Lifestyle News | COVID-19 pandemic has increased aggression among couples, study finds

Washington [US], Aug. 22 (ANI): In a recent experimental study, researchers at Georgia State University found that lockdown restrictions driven by the COVID-19 pandemic have resulted in increased rates of physical assault and psychological among couples.

The results of the study were published in the journal “Psychology of Violence”.

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The study found that the pandemic had resulted in a six- to eight-fold increase in rates of intimate partner assault in the United States.

Physical assault went from two acts per year before the pandemic to 15 acts per year once shelter-in-place restrictions began.

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Psychological aggression has gone from 16 acts per year to 96 acts per year.

The results indicated that pandemic stress was strongly associated with the perpetration of intimate partner assault, even among those considered to be at low risk.

“If you think about it, this [increase] represents a huge change in people’s daily lives, ”said study lead author Dominic Parrott, professor of psychology and director of the Center for Interpersonal Violence Research.

“It’s the difference between having a bad fight with your partner once a month versus twice a week,” Parrott added.

The study is among the first to document the increase in the perpetration of intimate partner assaults after the onset of the pandemic in local communities.

Researchers recruited 510 participants in April 2020 – at the height of shelter-in-place restrictions across the United States – and asked them about the time before and after COVID-19 started in their community.

Participants answered questions about stressors related to COVID-19, the commission of physical and psychological assault on their partner, and heavy drinking, known to facilitate the assault.

About half of the participants identified as a sexual or gender minority. “People were suddenly under tremendous stress, and we were relatively sure it increased aggression and violence,” Parrott said.

“There is data showing that after natural disasters, for example, when basic resources are lost and people have to live nearby, intimate partner violence increases. Our fundamental aim was to document what was happening in the aftermath of the pandemic, ”Parrot explained.

While rates of intimate partner aggression have remained high among heavy drinkers, it is non-heavy drinkers who have been most affected by COVID-related stress.

In fact, the association between physical assault after the onset of the pandemic and stress from COVID-19 was only apparent in people who consumed fewer drinks per day.

“People who are not heavy drinkers may be able to prevent stress from affecting their relationships under normal circumstances, but we hypothesized that the extreme events of the pandemic could change that. This is how the data turned out, ”Parrott said. “Pandemic stress didn’t really tip the scales in favor of heavy drinker violence, but for non-heavy drinkers all the bets were off,” Parrott added.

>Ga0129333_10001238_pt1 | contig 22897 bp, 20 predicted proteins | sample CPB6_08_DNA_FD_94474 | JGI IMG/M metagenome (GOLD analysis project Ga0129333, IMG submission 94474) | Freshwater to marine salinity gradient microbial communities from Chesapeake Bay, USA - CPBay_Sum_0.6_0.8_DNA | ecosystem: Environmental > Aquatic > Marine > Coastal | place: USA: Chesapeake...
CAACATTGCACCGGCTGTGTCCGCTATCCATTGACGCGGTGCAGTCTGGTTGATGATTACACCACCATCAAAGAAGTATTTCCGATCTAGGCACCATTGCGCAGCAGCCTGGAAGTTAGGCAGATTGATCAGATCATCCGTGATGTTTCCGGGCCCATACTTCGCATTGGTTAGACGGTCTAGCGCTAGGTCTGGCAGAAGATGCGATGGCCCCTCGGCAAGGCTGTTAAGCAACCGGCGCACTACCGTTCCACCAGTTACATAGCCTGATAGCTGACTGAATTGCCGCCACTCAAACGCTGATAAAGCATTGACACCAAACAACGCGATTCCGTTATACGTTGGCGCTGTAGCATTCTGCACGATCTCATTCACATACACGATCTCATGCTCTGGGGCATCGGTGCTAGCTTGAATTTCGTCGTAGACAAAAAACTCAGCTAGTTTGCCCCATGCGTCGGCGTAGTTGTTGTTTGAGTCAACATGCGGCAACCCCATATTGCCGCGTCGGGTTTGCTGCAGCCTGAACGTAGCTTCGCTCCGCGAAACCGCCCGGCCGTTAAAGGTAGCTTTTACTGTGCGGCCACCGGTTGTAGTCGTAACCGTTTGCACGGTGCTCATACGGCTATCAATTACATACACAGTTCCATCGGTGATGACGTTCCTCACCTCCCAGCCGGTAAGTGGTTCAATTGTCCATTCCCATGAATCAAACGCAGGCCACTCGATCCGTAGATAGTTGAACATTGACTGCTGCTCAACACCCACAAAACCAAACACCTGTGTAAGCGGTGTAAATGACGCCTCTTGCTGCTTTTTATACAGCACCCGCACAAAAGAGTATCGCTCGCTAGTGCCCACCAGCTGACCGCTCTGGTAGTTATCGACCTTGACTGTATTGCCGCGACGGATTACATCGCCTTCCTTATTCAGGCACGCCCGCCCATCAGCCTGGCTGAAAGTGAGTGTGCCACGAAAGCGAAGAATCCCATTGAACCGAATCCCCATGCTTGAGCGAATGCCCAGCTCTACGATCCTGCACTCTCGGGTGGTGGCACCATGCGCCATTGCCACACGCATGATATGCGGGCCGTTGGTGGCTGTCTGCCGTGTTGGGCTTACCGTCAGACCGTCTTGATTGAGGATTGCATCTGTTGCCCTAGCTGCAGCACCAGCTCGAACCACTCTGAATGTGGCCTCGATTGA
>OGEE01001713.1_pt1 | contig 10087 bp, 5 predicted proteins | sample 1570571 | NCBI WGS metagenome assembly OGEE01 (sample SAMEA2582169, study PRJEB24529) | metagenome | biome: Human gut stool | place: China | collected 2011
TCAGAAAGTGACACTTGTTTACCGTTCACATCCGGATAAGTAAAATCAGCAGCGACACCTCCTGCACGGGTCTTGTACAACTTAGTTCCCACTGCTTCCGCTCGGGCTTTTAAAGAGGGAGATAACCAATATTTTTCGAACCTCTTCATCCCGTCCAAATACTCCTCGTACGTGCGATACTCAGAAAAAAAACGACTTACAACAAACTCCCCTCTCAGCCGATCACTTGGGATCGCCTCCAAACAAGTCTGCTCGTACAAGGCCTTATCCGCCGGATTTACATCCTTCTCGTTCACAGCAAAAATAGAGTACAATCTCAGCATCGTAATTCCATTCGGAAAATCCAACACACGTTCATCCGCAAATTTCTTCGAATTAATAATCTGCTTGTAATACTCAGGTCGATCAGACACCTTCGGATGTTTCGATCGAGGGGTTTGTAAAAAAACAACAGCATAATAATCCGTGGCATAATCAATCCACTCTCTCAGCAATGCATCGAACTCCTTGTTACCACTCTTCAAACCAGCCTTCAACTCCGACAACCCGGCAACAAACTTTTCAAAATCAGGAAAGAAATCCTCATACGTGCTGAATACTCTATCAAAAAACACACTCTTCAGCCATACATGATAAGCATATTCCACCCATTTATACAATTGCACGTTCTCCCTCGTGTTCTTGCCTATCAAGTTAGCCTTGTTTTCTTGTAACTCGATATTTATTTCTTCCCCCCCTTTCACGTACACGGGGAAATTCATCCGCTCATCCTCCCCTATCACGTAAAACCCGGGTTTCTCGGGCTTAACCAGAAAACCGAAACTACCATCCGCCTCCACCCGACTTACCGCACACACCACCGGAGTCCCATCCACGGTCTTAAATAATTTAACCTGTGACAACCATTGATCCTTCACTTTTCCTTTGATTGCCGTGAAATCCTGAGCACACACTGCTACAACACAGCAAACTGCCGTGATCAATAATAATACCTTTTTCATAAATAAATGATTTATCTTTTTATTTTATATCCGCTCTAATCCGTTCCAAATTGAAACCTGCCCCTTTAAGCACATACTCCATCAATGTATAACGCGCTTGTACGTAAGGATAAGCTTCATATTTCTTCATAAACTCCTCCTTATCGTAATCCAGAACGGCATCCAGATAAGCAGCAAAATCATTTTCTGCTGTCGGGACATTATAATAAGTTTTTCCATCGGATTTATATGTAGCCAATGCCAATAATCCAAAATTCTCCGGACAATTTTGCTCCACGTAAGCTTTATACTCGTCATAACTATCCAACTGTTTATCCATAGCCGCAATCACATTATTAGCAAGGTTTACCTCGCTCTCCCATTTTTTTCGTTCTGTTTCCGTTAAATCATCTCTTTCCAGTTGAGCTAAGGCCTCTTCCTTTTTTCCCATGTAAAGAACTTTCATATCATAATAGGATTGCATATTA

These results suggest that it is essential to focus on the acute and chronic stress of couples, regardless of their average alcohol consumption. childcare and health care – can, in turn, reduce stress and the perpetration of intimate partner assault.

In addition, the broad implementation of public health policies aimed at mitigating the spread of the virus can also mitigate physical and psychological attacks.

“Most people wouldn’t think of intimate partner violence as a reason for offering an economic relief program, but our data suggests that it could be an effective measure,” Parrott said.

“The data also suggests that typical high-risk groups are not the only ones at risk of committing acts of violence in this type of crisis environment,” Parrott continued.

“The stress of the pandemic is so deep and pervasive that you need interventions or policies that hit large swathes of the population,” Parrott concluded.

At the individual level, the authors suggest that as-needed text messaging interventions can be particularly useful during pandemics when social distancing is needed.

Known as stand-alone just-in-time interventions, they are increasingly feasible and require fewer resources, making them scalable for people who might not otherwise receive traditional treatment in person.

The co-authors of the study are Cynthia Stappenbeck, associate professor of psychology; Miklos Halmos, doctoral student in community psychology; and Kevin Moino, doctoral student in clinical psychology. (ANI)

(This is an unedited, auto-generated story from the Syndicated News Feed, the staff at LatestLY may not have edited or edited the body of the content)

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